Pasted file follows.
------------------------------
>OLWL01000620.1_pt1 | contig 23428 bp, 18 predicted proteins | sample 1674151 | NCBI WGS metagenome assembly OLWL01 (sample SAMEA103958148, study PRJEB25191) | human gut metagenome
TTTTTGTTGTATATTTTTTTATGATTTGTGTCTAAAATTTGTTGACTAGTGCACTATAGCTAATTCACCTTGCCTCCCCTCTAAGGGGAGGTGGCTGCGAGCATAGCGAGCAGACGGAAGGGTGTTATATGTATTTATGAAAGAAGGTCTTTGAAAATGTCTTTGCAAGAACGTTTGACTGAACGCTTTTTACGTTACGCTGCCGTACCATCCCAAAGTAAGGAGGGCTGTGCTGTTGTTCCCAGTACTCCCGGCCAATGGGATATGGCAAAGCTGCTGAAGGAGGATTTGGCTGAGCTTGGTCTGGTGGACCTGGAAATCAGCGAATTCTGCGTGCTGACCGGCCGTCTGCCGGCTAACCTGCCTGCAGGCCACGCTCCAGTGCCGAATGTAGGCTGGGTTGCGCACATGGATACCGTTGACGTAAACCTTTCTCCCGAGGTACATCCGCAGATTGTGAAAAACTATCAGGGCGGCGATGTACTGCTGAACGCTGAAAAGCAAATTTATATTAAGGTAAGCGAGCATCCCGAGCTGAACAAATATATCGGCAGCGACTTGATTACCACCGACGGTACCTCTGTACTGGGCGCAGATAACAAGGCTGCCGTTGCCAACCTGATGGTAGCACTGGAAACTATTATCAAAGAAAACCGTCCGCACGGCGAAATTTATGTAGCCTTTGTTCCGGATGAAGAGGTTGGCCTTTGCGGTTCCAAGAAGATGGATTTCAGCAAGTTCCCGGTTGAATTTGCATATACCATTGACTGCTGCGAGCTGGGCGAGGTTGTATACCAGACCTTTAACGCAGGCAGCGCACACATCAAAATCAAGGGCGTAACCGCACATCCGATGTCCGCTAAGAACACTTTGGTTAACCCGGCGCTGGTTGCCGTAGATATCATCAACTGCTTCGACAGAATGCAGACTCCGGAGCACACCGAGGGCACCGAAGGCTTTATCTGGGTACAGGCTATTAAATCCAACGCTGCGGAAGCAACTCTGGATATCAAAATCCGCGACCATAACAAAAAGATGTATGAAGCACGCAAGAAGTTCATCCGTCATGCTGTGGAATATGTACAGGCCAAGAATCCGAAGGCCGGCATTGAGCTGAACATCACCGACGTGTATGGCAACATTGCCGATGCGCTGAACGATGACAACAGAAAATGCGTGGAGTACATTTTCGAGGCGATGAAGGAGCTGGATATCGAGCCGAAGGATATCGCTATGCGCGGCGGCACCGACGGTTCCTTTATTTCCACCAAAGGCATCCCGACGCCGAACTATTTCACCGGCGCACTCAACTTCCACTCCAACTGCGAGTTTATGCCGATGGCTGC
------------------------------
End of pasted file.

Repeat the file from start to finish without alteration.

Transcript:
>OLWL01000620.1_pt1 | contig 23428 bp, 18 predicted proteins | sample 1674151 | NCBI WGS metagenome assembly OLWL01 (sample SAMEA103958148, study PRJEB25191) | human gut metagenome
TTTTTGTTGTATATTTTTTTATGATTTGTGTCTAAAATTTGTTGACTAGTGCACTATAGCTAATTCACCTTGCCTCCCCTCTAAGGGGAGGTGGCTGCGAGCATAGCGAGCAGACGGAAGGGTGTTATATGTATTTATGAAAGAAGGTCTTTGAAAATGTCTTTGCAAGAACGTTTGACTGAACGCTTTTTACGTTACGCTGCCGTACCATCCCAAAGTAAGGAGGGCTGTGCTGTTGTTCCCAGTACTCCCGGCCAATGGGATATGGCAAAGCTGCTGAAGGAGGATTTGGCTGAGCTTGGTCTGGTGGACCTGGAAATCAGCGAATTCTGCGTGCTGACCGGCCGTCTGCCGGCTAACCTGCCTGCAGGCCACGCTCCAGTGCCGAATGTAGGCTGGGTTGCGCACATGGATACCGTTGACGTAAACCTTTCTCCCGAGGTACATCCGCAGATTGTGAAAAACTATCAGGGCGGCGATGTACTGCTGAACGCTGAAAAGCAAATTTATATTAAGGTAAGCGAGCATCCCGAGCTGAACAAATATATCGGCAGCGACTTGATTACCACCGACGGTACCTCTGTACTGGGCGCAGATAACAAGGCTGCCGTTGCCAACCTGATGGTAGCACTGGAAACTATTATCAAAGAAAACCGTCCGCACGGCGAAATTTATGTAGCCTTTGTTCCGGATGAAGAGGTTGGCCTTTGCGGTTCCAAGAAGATGGATTTCAGCAAGTTCCCGGTTGAATTTGCATATACCATTGACTGCTGCGAGCTGGGCGAGGTTGTATACCAGACCTTTAACGCAGGCAGCGCACACATCAAAATCAAGGGCGTAACCGCACATCCGATGTCCGCTAAGAACACTTTGGTTAACCCGGCGCTGGTTGCCGTAGATATCATCAACTGCTTCGACAGAATGCAGACTCCGGAGCACACCGAGGGCACCGAAGGCTTTATCTGGGTACAGGCTATTAAATCCAACGCTGCGGAAGCAACTCTGGATATCAAAATCCGCGACCATAACAAAAAGATGTATGAAGCACGCAAGAAGTTCATCCGTCATGCTGTGGAATATGTACAGGCCAAGAATCCGAAGGCCGGCATTGAGCTGAACATCACCGACGTGTATGGCAACATTGCCGATGCGCTGAACGATGACAACAGAAAATGCGTGGAGTACATTTTCGAGGCGATGAAGGAGCTGGATATCGAGCCGAAGGATATCGCTATGCGCGGCGGCACCGACGGTTCCTTTATTTCCACCAAAGGCATCCCGACGCCGAACTATTTCACCGGCGCACTCAACTTCCACTCCAACTGCGAGTTTATGCCGATGGCTGC